Margarette Dawit’s Guanajuato Landscapes

By Margaret Failoni

During the latter half of the 19th century and the beginning of the 20th, many European and North American artists discovered the magic of the desert-like central Mexican landscape.

Guanajuato Landscapes, By Margarette Dawit, Sat, Jan 14, 1-4pm, Galería 6, Jardin Principal, Pozos 

During an exhibition at the Banamex Palacio Yturbide building in Mexico City, I saw for the first time some magnificent paintings by Prendergast and, of all people, D.H. Lawrence, all depicting scenes from the central part of Mexico. Shortly afterwards, landscape painting fell out of style in this country, to be replaced by politically driven works and ‘fantasia magica’ styles of the muralists and modernists of the mid century.

It is, therefore, interesting to discover the return of important Mexican landscape painting —in this case, created by a transplanted South African artist who has planted deep roots into Mexican soil.

Greatly influenced by the magic of Guanajuato’s Picacho mountain range and the flora growing at its base, Margarette Dawit has created a series of magnificent works,  in oils on canvas, acrylics and pastels, perfectly capturing the allure of the succulents and cacti scattered across a golden ground, with the pale purple of the Picachos embracing it all. Dawit is not the only contemporary artist to rediscover the art of landscape painting but is certainly one of the best. Without working in the hyperrealist style, and heaven only knows she definitely has the bravura to do so, Dawit perfectly captures the magic, the fleeting moment of the wind blowing through the Huisache and Mesquite trees. Camus described the magic of the desert-like landscape of North Africa as the music of silence and meditative perfection and this is the same magic Dawit has captured in these works.

The paintings in this exhibition, created to be shown in Pozo’s Galería Seis space, will prove once again that Margarette Dawit is without a doubt one of the most gifted artists of her generation and, luckily for us, she lives and works in San Miguel de Allende, Guanajuato.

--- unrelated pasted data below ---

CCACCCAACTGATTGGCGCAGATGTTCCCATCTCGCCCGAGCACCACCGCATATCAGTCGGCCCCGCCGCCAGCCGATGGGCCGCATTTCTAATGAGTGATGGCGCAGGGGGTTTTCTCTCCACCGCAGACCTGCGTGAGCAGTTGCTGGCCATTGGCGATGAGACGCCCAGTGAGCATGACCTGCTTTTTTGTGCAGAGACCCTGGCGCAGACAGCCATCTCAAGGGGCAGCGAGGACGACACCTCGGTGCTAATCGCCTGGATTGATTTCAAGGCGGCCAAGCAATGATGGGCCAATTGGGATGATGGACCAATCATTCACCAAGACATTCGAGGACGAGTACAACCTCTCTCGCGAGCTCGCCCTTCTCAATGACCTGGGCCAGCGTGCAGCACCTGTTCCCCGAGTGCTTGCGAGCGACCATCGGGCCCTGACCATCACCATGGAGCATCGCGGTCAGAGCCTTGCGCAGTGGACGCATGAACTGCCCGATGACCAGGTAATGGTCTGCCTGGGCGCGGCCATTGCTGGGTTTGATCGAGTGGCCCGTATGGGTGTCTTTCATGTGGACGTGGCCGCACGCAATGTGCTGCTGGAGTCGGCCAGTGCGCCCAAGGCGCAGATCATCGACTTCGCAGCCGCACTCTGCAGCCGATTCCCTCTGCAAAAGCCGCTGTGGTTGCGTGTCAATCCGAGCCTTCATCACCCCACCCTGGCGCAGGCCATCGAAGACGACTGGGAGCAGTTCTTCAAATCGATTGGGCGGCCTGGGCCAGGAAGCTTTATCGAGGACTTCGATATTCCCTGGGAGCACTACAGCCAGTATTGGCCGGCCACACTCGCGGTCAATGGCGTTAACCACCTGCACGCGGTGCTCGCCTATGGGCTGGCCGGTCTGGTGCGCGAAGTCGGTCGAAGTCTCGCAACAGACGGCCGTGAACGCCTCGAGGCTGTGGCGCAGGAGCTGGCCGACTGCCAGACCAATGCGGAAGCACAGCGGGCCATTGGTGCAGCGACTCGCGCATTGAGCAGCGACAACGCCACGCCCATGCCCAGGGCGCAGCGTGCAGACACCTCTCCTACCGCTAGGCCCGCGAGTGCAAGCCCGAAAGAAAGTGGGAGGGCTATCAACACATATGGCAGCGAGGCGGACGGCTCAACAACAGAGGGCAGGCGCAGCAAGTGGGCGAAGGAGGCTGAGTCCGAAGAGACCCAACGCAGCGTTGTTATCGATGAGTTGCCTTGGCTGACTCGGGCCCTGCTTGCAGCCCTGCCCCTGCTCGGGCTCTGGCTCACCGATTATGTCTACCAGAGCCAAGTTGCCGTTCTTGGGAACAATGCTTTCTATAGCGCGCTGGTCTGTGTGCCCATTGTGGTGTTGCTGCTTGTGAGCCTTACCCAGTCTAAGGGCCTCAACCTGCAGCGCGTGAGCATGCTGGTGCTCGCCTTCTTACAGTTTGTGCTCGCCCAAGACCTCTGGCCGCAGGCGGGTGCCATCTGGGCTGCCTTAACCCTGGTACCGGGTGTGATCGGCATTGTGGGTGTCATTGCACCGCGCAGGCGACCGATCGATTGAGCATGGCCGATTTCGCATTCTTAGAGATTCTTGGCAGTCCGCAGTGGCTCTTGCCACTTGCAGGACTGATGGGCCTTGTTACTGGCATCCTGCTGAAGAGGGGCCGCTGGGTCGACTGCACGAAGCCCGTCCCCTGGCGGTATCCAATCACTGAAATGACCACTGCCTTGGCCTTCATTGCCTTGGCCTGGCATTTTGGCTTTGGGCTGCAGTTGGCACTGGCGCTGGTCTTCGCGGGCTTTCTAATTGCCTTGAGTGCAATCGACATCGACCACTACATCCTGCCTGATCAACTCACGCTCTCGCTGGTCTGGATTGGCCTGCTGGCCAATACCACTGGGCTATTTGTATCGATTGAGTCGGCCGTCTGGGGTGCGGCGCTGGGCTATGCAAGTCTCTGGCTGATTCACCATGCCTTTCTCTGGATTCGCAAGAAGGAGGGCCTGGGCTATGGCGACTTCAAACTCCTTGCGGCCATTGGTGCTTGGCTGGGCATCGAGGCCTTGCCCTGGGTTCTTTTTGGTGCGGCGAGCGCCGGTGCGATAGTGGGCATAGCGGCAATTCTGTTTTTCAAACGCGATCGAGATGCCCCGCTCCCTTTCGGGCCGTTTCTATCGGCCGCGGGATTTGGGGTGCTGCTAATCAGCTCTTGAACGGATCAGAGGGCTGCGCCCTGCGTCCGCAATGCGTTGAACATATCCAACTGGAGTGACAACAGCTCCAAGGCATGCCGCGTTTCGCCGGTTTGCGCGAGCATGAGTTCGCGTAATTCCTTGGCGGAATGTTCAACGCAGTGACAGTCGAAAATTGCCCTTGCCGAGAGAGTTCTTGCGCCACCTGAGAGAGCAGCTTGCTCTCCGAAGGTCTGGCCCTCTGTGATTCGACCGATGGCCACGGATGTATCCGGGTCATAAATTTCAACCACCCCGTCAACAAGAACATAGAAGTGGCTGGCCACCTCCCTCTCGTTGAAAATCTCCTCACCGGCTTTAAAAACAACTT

A tour de force of landscape painting

Nick Hamblen

It has been three years since Margarette Dawit last painted and showed her breathtaking landscapes. That show, also titled “Paisaje Guanajuatense” (Guanajuato Landscapes) remains to date one of the most successful shows ever exhibited at Galeria 6. To say that we are excited and honored to announce her return to landscapes and with our gallery is quite the understatement.

Though I believe anyone familiar with Dawit’s work would immediately recognize any of these canvases to be a Dawit there has naturally been an evolution in style from her previous group of landscapes to those being presented here. What remains, and deliciously so is the artist’s intuitive ease of capturing the moment. There is in a Dawit landscape a silence, a calm that draws me in and makes me wants to climb inside. There is often also a sense of the gentle breeze, somehow more heard than seen when peering into these canvases.

As with all Dawit offerings the star of the show is arguably color. Or is it brushstrokes? Or composition? Regardless of your opinion or answer to this question (which of course requires no answer) I can report that in this work there has been an evolution of color as well as with brush stroke–both of which seem to echo the somewhat looser, freer interpretation and style seen in recent Dawit shows.

The works in this 2012 version of “Paisaje Guanajuatense” range in size from the extremely large to very small precious jewels though the bulk of the work falls more to a medium sized canvas. This is, in my opinion a tour de force of landscape painting, the likes of which we seldom get to witness in our corner of the world and of which I urge you to come and see for yourself.

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